(B) it is a person
Meaning error - as discussed above
We need a relative clause to describe a person

(C) they are people who are
They should be refereed to "term", but here in this option "they" does not have . any antecedant

(D) it refers to someone who is

(E) it is in reference to people
Option E will be like
it is in reference to people apparently incapable of feeling compassion or the pangs of conscience - lot of things described about people, it will be good if we can club them all in relative clause (like in Option A,C,D)
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Re: Although the term “psychopath” is popularly [#permalink]

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03 Sep 2015, 07:10
kirtivardhan wrote:
A)
1) first find the logical antecedent -----psychopath

This makes sense.

Hi Kirti, I am just wondering if you are clear with the antecedent eligibility criterion in Pronouns; to me this concept is more important that pronoun ambiguity, for the simple reason that there are quite a few examples in official sources where the correct answer has a genuine issue with pronoun being ambiguous. Hence, the current school of thought is that pronoun ambiguity should actually not be the first reason for you to eliminate an answer choice.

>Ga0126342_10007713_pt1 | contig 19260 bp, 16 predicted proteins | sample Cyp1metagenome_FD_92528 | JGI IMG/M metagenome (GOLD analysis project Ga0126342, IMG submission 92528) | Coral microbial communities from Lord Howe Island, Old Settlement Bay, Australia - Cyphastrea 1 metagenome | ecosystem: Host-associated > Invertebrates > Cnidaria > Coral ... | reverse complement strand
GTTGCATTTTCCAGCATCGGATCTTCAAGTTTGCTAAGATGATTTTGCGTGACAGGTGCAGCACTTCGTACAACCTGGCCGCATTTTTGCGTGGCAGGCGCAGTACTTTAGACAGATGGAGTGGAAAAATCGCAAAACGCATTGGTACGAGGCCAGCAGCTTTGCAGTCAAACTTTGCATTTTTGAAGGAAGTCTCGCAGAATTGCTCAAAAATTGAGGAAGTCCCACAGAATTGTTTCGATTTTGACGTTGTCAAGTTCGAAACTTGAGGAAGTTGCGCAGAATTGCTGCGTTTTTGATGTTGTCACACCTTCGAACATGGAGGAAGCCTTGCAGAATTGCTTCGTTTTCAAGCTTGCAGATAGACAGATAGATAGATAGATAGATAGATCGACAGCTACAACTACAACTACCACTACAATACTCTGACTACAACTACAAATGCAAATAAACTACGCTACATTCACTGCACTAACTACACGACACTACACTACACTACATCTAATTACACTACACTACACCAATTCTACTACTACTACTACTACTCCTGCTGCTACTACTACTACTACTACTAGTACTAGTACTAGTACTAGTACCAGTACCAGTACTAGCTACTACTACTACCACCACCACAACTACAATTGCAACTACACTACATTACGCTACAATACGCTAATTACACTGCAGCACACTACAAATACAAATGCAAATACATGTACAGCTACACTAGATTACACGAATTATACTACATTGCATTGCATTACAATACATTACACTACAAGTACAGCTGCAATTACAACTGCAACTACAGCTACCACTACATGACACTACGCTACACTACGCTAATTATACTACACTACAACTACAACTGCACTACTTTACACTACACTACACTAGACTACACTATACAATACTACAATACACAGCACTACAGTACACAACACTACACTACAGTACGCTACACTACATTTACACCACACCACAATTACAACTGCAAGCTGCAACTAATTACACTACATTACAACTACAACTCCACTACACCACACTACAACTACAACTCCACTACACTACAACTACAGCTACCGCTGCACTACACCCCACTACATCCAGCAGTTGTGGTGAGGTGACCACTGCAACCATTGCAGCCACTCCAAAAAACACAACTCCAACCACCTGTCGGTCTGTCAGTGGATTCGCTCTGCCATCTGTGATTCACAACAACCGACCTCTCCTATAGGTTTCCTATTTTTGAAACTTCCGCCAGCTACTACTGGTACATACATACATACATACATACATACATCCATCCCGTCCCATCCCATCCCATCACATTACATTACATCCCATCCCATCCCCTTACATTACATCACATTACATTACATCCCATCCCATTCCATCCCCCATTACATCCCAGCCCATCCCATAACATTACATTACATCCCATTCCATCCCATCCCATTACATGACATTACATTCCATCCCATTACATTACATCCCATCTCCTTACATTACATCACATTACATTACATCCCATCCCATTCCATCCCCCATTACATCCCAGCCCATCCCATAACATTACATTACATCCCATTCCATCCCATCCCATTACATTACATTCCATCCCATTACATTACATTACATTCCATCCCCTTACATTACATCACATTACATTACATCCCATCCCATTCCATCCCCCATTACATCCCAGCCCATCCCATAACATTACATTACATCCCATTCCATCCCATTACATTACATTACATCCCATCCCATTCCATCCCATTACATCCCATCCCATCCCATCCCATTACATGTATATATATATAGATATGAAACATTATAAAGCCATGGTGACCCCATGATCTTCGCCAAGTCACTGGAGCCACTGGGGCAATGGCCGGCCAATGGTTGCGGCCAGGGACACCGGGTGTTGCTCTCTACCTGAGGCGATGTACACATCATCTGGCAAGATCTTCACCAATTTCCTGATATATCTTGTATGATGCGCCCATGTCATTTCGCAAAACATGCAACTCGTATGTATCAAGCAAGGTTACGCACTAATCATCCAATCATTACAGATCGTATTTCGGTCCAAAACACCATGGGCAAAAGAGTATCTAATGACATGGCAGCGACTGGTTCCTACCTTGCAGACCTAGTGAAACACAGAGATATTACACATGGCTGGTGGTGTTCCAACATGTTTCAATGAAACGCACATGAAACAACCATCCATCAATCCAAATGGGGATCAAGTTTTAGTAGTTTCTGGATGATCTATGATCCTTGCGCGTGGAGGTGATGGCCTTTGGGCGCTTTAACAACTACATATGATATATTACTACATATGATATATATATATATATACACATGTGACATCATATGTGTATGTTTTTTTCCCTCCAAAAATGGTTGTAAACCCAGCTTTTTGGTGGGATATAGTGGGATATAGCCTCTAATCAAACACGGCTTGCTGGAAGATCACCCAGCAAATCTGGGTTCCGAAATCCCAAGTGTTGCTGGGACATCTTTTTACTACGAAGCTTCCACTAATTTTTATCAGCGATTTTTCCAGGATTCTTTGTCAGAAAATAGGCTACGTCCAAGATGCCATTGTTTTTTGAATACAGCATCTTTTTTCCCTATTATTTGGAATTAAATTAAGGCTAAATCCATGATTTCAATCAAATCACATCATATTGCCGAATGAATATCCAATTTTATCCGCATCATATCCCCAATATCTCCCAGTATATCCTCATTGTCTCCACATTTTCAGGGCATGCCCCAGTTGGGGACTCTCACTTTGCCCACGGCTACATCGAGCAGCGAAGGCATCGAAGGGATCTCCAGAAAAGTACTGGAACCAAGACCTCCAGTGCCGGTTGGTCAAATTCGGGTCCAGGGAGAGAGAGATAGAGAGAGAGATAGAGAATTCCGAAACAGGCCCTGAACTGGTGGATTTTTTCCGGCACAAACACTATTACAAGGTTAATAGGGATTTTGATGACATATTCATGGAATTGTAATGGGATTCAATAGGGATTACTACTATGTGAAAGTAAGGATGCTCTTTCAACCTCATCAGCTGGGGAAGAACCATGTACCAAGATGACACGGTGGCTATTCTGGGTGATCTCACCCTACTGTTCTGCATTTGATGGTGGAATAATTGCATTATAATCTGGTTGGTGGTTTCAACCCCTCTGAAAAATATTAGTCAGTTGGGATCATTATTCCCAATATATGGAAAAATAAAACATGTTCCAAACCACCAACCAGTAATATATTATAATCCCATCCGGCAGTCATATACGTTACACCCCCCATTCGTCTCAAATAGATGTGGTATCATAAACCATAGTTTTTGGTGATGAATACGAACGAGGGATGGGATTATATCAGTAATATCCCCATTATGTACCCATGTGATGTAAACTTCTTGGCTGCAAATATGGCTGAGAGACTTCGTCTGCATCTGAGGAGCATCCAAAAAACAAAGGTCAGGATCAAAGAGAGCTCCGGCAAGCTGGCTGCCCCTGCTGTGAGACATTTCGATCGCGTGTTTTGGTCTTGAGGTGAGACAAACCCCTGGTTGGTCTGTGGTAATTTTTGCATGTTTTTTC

Coming to this question, antecedent eligibility would imply that it as a pronoun cannot refer to persons; in other words, persons are not eligible to be referred to, by pronoun it. Hence, in this case, it cannot refer to the person psychopath.

Basically, it does not refer to psychopath, but to the term psychopath”. Now it is hopefully clear why A is incorrect, because it says: the term psychopath is someone. This is incorrect from a comparison perspective, because term cannot be a person (someone); rather, term can refer to someone.

Hence, D wins.

p.s. Our book EducationAisle Sentence Correction Nirvana discusses Pronoun eligibility and ambiguity, its application and examples in significant detail. If someone is interested, PM me your email-id, I can mail the corresponding section.
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Re: Although the term “psychopath” is popularly [#permalink]

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05 Sep 2016, 05:05
Hello from the GMAT Club VerbalBot!

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Re: Although the term “psychopath” is popularly [#permalink]

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14 May 2017, 14:59
dipaksingh wrote:
Although the term “psychopath” is popularly applied to an especially brutal criminal, in psychology it is someone who is apparently incapable of feeling compassion or the pangs of conscience.

(A) it is someone who is
(B) it is a person
(C) they are people who are
(D) it refers to someone who is
(E) it is in reference to people

A A "term" cannot be a "someone."
B A "term" cannot be a "person."
C A "term" cannot be a "they."
D Correct.
E "People" is plural whereas "term" and "criminal" are both singular.
Re: Although the term “psychopath” is popularly   [#permalink] 14 May 2017, 14:59